During balloon valvuloplasty, a doctor places a thin plastic tube with an inflatable balloon on its end into a blood vessel. Then, they guide the tube into the aortic valve and inflate the balloon.

In surgical valvuloplasty, the surgeon makes incisions in the cusps (or leaflets).

Aortic valve replacement

If valve repair is not an option, it is necessary to replace the valve entirely. A surgeon can perform surgical aortic valve replacement or transcatheter aortic valve replacement (TAVR or TAVI).

Surgical aortic valve surgery is a type of open-heart surgery. The surgeon removes a patient’s aortic valve and replaces it. The replacement valve may be a human donor, animal, or mechanical.

TAVI replaces the aortic valve using a catheter. The surgeon inserts the tube into a blood vessel and guides it to the aortic valve. The replacement valve then travels through the tube to the aortic valve, where the surgeon pushes it into place.

More research is necessary to determine the optimal use of TAVI in people with BAV. Early trials have shown promise of TAVI in people with severe and symptomatic aortic stenosis, but had excluded people with BAV.

Although most people with BAV are likely to experience serious heart issues in their lifetime, doctors are very knowledgeable about treating and managing BAV long term.

When BAV is well managed, including doctors implementing medical interventions when necessary, the life expectancy of people with BAV has been shown to be much the same as most people who do not have BAV.

A 2017 study indicated that long-term survival was excellent in people with BAV, but researchers note that people tend to experience frequent cardiovascular events.

BAV management involves minimizing stress on the heart. Doctors may recommend:


Medications can help some people manage BAV symptoms and if complications occur. Most focus on treating blood pressure. This is because high blood pressure can make the heart work hard, which can cause the aortic valve to degrade faster.

A doctor may prescribe the following:

Diet and exercise

A major aspect of which is reliant on eating heart-friendly foods. According to the American Heart Association (AHA), this should involve eating:

  • plenty of fruit and vegetables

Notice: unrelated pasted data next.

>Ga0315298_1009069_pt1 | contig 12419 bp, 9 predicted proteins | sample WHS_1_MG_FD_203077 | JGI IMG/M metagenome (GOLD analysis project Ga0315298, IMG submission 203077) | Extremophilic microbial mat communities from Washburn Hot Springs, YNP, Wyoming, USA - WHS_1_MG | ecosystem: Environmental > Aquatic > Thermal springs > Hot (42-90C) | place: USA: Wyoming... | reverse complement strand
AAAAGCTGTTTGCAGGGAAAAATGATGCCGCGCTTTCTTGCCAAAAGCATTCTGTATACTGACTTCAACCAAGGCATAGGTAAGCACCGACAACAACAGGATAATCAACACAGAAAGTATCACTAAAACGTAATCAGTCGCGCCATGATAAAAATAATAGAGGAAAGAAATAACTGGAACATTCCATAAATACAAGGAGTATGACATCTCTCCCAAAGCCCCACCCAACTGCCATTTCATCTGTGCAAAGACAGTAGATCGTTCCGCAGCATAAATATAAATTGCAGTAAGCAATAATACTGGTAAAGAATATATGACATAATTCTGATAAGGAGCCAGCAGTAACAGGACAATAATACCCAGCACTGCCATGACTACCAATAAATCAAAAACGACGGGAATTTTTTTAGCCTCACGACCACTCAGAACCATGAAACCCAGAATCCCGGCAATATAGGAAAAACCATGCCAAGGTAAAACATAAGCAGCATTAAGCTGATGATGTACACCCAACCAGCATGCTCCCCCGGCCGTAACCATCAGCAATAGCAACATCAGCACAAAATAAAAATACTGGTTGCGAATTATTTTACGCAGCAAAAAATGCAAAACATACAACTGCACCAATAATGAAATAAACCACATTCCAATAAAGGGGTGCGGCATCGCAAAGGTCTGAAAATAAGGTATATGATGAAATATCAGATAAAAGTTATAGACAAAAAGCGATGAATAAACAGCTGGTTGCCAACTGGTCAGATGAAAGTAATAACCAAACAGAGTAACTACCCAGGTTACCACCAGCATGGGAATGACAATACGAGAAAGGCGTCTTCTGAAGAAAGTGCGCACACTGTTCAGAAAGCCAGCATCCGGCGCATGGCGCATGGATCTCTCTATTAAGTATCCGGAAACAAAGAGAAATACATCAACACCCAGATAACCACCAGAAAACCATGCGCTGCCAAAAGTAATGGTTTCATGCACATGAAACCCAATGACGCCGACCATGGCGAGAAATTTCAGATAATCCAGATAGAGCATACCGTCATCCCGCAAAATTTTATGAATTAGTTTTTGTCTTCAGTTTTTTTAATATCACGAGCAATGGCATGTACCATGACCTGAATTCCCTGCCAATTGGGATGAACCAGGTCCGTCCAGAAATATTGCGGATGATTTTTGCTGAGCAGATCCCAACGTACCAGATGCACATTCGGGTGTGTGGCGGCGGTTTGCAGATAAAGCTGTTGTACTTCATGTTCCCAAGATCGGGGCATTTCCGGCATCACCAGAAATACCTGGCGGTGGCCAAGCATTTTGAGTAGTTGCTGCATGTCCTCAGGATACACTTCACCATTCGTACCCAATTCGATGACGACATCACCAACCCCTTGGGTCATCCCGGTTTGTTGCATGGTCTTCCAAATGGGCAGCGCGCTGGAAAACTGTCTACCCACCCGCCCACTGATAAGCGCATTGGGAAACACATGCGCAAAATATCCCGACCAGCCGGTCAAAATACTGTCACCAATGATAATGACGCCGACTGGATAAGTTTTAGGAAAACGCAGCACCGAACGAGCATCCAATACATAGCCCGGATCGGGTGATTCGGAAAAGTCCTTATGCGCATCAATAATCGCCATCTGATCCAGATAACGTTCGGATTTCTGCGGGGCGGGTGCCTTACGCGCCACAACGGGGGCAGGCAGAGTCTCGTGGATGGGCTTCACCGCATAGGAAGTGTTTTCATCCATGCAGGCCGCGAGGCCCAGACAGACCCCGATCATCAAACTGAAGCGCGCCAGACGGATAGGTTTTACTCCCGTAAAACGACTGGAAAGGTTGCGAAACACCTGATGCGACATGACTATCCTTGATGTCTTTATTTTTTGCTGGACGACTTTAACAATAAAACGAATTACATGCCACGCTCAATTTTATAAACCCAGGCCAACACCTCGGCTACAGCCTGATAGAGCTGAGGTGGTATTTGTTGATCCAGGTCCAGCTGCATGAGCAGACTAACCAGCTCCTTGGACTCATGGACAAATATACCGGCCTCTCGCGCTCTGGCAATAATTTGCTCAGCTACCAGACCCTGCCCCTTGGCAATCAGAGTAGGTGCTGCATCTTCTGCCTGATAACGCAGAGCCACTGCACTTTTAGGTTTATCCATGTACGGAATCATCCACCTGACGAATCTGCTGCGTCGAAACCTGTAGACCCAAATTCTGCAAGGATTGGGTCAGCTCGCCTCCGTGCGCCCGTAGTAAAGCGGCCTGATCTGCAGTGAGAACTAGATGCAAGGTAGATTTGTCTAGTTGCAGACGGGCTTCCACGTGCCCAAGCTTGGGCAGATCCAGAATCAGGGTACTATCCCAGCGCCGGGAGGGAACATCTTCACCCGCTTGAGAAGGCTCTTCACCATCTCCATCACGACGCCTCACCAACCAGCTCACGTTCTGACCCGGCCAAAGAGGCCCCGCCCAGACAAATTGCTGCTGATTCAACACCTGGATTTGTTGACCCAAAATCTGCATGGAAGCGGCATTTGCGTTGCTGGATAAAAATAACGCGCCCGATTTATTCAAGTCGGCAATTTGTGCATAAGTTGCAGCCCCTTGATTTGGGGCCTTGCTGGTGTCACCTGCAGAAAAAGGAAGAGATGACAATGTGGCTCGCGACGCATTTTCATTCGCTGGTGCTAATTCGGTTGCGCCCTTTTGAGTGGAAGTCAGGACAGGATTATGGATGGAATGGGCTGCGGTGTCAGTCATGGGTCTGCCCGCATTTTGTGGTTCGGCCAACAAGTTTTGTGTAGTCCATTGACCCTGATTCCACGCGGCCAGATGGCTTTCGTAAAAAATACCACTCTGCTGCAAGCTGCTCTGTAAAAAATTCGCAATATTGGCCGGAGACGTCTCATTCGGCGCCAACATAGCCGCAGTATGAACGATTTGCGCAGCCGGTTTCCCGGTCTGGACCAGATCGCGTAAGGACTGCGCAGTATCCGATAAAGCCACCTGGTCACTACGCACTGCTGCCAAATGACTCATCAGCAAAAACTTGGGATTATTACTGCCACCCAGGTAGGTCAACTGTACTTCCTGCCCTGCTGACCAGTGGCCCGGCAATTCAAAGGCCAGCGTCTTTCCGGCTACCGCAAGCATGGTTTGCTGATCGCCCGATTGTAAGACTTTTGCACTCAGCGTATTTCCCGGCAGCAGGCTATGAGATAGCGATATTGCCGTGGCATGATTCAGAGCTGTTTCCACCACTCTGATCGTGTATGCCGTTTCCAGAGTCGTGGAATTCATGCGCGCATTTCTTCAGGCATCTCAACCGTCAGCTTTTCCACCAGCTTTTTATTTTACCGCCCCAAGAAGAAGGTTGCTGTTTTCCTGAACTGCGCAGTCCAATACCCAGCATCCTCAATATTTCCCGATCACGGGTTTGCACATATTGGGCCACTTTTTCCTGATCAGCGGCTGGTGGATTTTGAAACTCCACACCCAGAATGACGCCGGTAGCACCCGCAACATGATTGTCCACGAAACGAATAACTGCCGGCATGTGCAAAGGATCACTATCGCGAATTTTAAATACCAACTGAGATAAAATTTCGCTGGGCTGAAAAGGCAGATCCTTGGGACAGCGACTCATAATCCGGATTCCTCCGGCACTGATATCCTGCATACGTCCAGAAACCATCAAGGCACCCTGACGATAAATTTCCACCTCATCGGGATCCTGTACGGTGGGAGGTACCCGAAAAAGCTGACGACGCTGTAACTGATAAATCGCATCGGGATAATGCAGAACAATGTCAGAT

• whole grains
  • low fat sources of protein — such as plant proteins
  • liquid non-tropical vegetable oils
  • low salt foods

A person may also need to minimize — or manage — intake of the following:

  • alcohol
  • products with added sugars
  • highly processed foods

Engaging in regular physical activity, such as exercising, is beneficial for someone with BAV. The AHA recommends the following for adults:

  • getting 150 minutes per week of moderate intensity aerobic activity or 75 minutes per week of vigorous aerobic activity
  • engaging in moderate to high intensity muscle-strengthening activities at least 2 days per week
  • minimizing time spent sitting

Other major factors that adversely affect heart health include smoking and stress, as these can significantly raise blood pressure.

Learn more about the benefits of eating nutritious foods that support heart health.

If a person is experiencing any symptoms relating to BAV — acutely or in combination — they should contact their doctor. A worsening in symptoms may also warrant medical attention, especially if a person experiences the following:

  • severe chest pain
  • shortness of breath
  • fainting
  • skin turns pale

BAV is a congenital heart condition, whereby the aortic valve has two cusps instead of three. BAV can lead to serious complications such as aortic stenosis or regurgitation.

Over time, complications can lead to severe symptoms like chest tightness, shortness of breath on exertion, and fatigue.

Most people with BAV experience long term medical issues. It can be helpful to know that doctors are experienced in treating these medical issues.

They can help you create a care management plan that includes implementing medical interventions when necessary. Medical interventions may include medications, surgery to fix the aortic valve, and lifestyle changes.

With a healthcare team providing medical insight, support, and interventions, people with BAV can generally live a full and long life.